December 8th, 2012
|12:12 pm - Seven Psychopaths|
This is why I have kept off livejournal, because once I start I can't stop posting. Damn. I haven't written one economically productive word this morning.
I went to see Seven Psychopaths, which is a film by the same guy who wrote and directed In Bruges. It is a great film. It's a comedy, but with quite a lot of violence in it, including against women. I feel I need to say that upfront, because some people might not want to see it for that reason.
It is a writerly film, with Colin Farrell as the writer's idealised alter ego, who is struggling to write the script to 'Seven Psychopaths'. I know self-referential films like that can be shit, but this one is good. It is clever and charismatic enough to carry through that dodgy premise. As well as Farrell it has Christopher Walken, Sam Rockwell and Woody Harrelson who are all funny and compelling.
I think the reduction of women to victimhood is a significant flaw in the film, and the authorial character being told off by Christopher Walken about it does not get him off the hook IMHO. Nevertheless I think it is one of the best films I have seen this year.
Films I would compare it to, apart from In Bruges of course, are Pulp Fiction and Big Lebowski and Repo Man. I wouldn't say it was as good as any of those, which are among my all-time best films, but it is good and within that intelligent dark comedy genre.
ETA Pete Bradshaw in the Guardian: wrong again about a genre film. He's a good critic but I think he lacks instinct in spotting the gold in mainstream films.
And back in September's Guardian Catherine Shoard gave it four stars:
Witty and inventive, cracklingly obscene and sheep-dunk bracing. And it suffers some of the same short-burn as a Tarantino flick, vividly impressive at the time, but all fireworks and no Aga, a film whose parts might be more than its sum. There are scenes of complete brilliance, Walken is better than he's been in years, cute plot loops and grace notes. Yet it doesn't quite cohere.
|Date:||December 8th, 2012 03:46 pm (UTC)|| |
Thank you for this! I was going to go and see it anyway because I Have Faith in Martin Mcdonagh, but the trailer was really uninspiring, so I'm glad to hear the film is good.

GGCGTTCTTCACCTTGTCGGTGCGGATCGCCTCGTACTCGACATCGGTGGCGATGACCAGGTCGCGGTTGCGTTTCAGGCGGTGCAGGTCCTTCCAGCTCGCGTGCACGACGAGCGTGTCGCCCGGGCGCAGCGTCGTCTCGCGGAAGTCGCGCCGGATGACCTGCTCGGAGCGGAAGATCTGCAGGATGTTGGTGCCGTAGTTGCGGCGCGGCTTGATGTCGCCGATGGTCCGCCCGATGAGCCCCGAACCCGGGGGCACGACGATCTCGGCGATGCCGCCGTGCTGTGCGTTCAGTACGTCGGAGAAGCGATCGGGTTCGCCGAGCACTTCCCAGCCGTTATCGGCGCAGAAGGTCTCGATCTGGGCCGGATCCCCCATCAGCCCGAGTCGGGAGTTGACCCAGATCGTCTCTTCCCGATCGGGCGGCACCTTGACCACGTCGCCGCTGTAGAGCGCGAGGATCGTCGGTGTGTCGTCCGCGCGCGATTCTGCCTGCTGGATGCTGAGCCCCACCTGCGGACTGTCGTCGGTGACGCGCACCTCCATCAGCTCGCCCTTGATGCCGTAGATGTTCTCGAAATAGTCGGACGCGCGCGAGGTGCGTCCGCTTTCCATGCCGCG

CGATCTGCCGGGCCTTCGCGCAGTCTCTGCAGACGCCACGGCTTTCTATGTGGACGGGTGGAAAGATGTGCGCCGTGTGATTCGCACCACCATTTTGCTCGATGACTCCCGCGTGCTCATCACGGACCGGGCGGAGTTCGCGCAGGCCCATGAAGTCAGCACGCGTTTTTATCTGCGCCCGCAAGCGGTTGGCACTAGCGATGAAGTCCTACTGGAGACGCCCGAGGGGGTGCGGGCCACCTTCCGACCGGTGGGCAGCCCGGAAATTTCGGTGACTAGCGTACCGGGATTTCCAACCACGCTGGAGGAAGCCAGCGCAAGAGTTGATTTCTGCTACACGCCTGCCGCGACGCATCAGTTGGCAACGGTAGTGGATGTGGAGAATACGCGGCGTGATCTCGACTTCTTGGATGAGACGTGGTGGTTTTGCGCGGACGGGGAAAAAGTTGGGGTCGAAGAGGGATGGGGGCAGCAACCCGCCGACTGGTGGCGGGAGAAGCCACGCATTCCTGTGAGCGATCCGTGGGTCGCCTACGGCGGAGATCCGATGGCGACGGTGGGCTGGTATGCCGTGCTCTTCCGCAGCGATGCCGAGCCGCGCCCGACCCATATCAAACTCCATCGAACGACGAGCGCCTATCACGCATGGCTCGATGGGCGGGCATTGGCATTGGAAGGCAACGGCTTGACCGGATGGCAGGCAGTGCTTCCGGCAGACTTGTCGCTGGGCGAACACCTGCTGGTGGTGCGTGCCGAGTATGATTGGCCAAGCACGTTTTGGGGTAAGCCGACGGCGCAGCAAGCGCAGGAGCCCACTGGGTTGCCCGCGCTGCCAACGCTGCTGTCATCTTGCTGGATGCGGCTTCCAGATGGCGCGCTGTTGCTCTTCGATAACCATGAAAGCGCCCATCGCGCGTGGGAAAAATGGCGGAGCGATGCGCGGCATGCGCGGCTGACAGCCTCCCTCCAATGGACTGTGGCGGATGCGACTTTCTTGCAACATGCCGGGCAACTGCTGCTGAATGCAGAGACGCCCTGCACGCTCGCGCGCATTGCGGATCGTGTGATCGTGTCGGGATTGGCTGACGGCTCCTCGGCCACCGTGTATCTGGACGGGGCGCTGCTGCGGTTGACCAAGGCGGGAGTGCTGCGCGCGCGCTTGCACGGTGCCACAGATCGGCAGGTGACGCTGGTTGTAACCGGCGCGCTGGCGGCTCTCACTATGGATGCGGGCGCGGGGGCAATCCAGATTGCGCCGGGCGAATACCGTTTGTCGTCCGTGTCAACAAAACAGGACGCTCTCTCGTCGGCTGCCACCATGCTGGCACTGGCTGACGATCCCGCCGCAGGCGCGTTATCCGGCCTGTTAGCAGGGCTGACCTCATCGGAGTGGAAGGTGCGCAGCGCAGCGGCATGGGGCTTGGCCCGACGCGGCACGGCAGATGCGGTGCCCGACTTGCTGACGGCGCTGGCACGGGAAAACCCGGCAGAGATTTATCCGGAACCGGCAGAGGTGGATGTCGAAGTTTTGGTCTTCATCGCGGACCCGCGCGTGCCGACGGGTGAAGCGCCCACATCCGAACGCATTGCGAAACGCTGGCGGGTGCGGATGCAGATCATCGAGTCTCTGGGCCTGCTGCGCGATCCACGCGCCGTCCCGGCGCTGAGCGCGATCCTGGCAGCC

Hope you agree with my opinion! It made me laugh, and the camerawork was very seductive. It's better than the trailer.
|Date:||December 20th, 2012 10:41 am (UTC)|| |
I've seen it now and found it entertaining and marvellously acted(I agree with Shoard about Walken, I couldn't take my eyes off him) but, given what Mcdonagh's capable of, oddly shallow. It struck me as being very much what an influential theatre critic (wrongly) accused The Pillowman of being, namely storytelling for the sake of storytelling. In Bruges is about redemption and The Pillowman is about the moral function of art, but Seven Psychopaths isn't really about anything (thinking it over I wonder if maybe it was meant to be about love, given that Marty says that this is what he wants to write about, and that he and Billy end up saying that they love each other, but it remains just the outline sketch of a possiblilty with no substance to it, like the characters). I'd love to hear alternative views, though.
I think that Peter Bradshaw doesn't so much have a problem in spotting the gold in genre films (he gave Attack of the Clones rather too much credit...), as in spotting the gold in a film that he doesn't personally care for, or indeed the bad in one that he likes. Occasionally he overcomes this (for "Twilight"!), but it's definitely a Bradshaw thing.
Yes, I know what you mean. I suppose I think of his Achilles heel as 'genre' because I remember him getting Fellowship of the Ring wrong. I mean, it isn't the greatest film ever but I think it clearly had massive impact.
Oh yes, that Fellowship review... You're probably right that he's worse on 'genre' because there's more of it he doesn't understand, but he be wrong on anything. Actually, that makes your theory work, because 'genre' can be defined as "anything that isn't aimed a my sort of middle-aged man". He gave Mamma Mia one star. It's true that MM is not a great film, but there is a lot in it that many people enjoyed, a lot more to it than Bradshaw's review, and he couldn't see any of it. I have seen him give equivalent films aimed at men rather than women 3/4 stars.
Clever and charismatic but I couldn't get passed the dodgy bits. I had a persistent feeling throughout that McDonagh wanted a pat on the back for being aware of its problems without wanting to fully confront them. AS you say, Walken's line isn't a get out of jail free card. I'm much more in the Bradshaw camp (and thought Rockwell was miscast).
I do quite adore Sam Rockwell. I suppose the casting against type was to trick us. It certainly worked on me. But yeah, agreed that he needs to Try Harder on writing female characters who can tring two sentences together.
|Date:||December 14th, 2012 01:05 am (UTC)|| |
"Pete Bradshaw in the Guardian: wrong again about a genre film. He's a good critic..."
Is he, really? I can't say I've ever been terribly impressed by any of his film reviews. The one that stands out as being his nadir was when he absolutely slated Drive, but based his review around fundamentally misunderstanding a plot point. It was such an egregious error he had to post a follow-up on the Guardian website (I don't know if it appeared in the paper too) in which he admitted he made an error, but didn't actually revaluate the film from the corrected viewpoint. As a result, I now always find his judgment to be hugely suspect.
Still, at least he's no Christopher Tookey.
I just read up about that, and see what you mean about the error. I still put it down to genre-blindness, but I will put my sceptical hat on a bit more firmly.